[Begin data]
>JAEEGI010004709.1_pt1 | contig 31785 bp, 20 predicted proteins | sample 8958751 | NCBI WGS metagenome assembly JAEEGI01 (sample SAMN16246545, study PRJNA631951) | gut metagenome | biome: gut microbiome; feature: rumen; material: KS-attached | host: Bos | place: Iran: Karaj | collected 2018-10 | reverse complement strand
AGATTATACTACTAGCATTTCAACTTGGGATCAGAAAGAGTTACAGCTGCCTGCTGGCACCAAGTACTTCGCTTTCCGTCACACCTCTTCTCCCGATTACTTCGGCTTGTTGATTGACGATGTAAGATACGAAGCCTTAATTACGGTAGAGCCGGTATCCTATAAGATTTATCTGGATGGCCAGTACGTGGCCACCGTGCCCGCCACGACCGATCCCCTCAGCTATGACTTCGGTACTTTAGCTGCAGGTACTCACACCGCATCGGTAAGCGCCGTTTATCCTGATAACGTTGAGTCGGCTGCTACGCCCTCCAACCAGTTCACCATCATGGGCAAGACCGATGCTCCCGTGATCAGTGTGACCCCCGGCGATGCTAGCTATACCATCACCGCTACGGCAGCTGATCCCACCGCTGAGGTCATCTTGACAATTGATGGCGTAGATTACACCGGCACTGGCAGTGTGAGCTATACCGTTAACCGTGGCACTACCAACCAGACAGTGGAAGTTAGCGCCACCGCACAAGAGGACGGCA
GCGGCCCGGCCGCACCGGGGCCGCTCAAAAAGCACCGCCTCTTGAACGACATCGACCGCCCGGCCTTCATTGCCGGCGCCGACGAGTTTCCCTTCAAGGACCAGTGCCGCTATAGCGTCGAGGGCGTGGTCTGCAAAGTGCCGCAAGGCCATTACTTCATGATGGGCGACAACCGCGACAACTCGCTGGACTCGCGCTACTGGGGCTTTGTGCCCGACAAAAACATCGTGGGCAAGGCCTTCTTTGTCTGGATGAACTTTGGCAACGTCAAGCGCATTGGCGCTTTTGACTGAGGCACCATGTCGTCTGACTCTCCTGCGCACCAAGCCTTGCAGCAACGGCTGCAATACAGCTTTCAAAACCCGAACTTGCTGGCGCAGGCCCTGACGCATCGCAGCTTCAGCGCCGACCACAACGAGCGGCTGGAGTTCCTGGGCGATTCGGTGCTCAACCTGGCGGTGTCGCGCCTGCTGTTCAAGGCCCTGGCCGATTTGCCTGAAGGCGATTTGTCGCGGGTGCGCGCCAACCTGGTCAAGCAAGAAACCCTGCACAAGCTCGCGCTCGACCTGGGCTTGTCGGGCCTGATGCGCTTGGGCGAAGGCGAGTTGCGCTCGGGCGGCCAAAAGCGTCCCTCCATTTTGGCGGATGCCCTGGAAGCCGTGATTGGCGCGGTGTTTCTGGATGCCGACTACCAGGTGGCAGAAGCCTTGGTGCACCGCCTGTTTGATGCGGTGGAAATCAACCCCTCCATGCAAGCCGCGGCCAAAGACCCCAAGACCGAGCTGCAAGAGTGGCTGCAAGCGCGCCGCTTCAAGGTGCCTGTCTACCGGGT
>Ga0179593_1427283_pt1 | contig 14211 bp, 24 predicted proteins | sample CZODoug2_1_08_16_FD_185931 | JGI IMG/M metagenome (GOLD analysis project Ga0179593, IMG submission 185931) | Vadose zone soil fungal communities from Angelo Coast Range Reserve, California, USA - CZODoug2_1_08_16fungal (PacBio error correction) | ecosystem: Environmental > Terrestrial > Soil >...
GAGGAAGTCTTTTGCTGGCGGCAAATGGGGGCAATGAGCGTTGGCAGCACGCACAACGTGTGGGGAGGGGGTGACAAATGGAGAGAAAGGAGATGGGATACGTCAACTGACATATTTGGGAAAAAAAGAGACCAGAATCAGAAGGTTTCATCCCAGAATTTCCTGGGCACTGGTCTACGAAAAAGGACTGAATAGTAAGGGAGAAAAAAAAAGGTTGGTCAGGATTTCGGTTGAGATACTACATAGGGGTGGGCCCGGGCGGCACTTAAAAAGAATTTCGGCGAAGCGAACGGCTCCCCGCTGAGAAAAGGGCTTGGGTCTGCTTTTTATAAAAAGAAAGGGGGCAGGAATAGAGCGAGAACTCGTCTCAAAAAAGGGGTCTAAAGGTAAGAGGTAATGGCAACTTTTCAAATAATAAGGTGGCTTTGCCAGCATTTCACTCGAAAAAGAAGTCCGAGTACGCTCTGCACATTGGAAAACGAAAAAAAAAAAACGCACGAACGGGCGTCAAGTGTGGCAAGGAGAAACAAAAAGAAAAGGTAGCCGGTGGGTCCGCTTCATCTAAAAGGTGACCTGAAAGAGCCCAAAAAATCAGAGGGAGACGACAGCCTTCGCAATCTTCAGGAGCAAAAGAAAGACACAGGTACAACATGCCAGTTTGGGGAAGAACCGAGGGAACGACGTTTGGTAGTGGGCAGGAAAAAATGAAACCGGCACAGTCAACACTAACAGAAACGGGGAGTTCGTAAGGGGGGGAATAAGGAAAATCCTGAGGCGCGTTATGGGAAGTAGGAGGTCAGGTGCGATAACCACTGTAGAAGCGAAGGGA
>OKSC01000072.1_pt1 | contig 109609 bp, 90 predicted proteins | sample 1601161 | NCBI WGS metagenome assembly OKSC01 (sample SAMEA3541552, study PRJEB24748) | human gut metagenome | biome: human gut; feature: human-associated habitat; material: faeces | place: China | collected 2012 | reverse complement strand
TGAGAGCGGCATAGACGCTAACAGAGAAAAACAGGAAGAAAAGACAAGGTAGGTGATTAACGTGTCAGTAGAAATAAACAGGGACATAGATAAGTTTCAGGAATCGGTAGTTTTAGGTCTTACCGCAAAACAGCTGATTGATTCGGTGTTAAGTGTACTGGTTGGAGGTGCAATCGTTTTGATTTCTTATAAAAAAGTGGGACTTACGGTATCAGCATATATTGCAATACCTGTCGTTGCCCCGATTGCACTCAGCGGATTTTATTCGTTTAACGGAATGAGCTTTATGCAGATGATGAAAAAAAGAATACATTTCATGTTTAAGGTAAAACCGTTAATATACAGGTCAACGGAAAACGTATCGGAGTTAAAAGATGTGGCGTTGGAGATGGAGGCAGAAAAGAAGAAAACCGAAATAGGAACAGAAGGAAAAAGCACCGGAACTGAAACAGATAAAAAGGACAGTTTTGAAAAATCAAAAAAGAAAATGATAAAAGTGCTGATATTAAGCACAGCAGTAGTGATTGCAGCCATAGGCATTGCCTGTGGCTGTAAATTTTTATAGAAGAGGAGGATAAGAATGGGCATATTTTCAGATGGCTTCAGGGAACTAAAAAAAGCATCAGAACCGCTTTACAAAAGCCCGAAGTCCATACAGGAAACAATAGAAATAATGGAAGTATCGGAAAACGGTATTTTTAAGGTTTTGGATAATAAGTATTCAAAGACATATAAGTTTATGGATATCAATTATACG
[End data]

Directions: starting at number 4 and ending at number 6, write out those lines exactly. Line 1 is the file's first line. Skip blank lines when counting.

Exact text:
>Ga0179593_1427283_pt1 | contig 14211 bp, 24 predicted proteins | sample CZODoug2_1_08_16_FD_185931 | JGI IMG/M metagenome (GOLD analysis project Ga0179593, IMG submission 185931) | Vadose zone soil fungal communities from Angelo Coast Range Reserve, California, USA - CZODoug2_1_08_16fungal (PacBio error correction) | ecosystem: Environmental > Terrestrial > Soil >...
GAGGAAGTCTTTTGCTGGCGGCAAATGGGGGCAATGAGCGTTGGCAGCACGCACAACGTGTGGGGAGGGGGTGACAAATGGAGAGAAAGGAGATGGGATACGTCAACTGACATATTTGGGAAAAAAAGAGACCAGAATCAGAAGGTTTCATCCCAGAATTTCCTGGGCACTGGTCTACGAAAAAGGACTGAATAGTAAGGGAGAAAAAAAAAGGTTGGTCAGGATTTCGGTTGAGATACTACATAGGGGTGGGCCCGGGCGGCACTTAAAAAGAATTTCGGCGAAGCGAACGGCTCCCCGCTGAGAAAAGGGCTTGGGTCTGCTTTTTATAAAAAGAAAGGGGGCAGGAATAGAGCGAGAACTCGTCTCAAAAAAGGGGTCTAAAGGTAAGAGGTAATGGCAACTTTTCAAATAATAAGGTGGCTTTGCCAGCATTTCACTCGAAAAAGAAGTCCGAGTACGCTCTGCACATTGGAAAACGAAAAAAAAAAAACGCACGAACGGGCGTCAAGTGTGGCAAGGAGAAACAAAAAGAAAAGGTAGCCGGTGGGTCCGCTTCATCTAAAAGGTGACCTGAAAGAGCCCAAAAAATCAGAGGGAGACGACAGCCTTCGCAATCTTCAGGAGCAAAAGAAAGACACAGGTACAACATGCCAGTTTGGGGAAGAACCGAGGGAACGACGTTTGGTAGTGGGCAGGAAAAAATGAAACCGGCACAGTCAACACTAACAGAAACGGGGAGTTCGTAAGGGGGGGAATAAGGAAAATCCTGAGGCGCGTTATGGGAAGTAGGAGGTCAGGTGCGATAACCACTGTAGAAGCGAAGGGA
>OKSC01000072.1_pt1 | contig 109609 bp, 90 predicted proteins | sample 1601161 | NCBI WGS metagenome assembly OKSC01 (sample SAMEA3541552, study PRJEB24748) | human gut metagenome | biome: human gut; feature: human-associated habitat; material: faeces | place: China | collected 2012 | reverse complement strand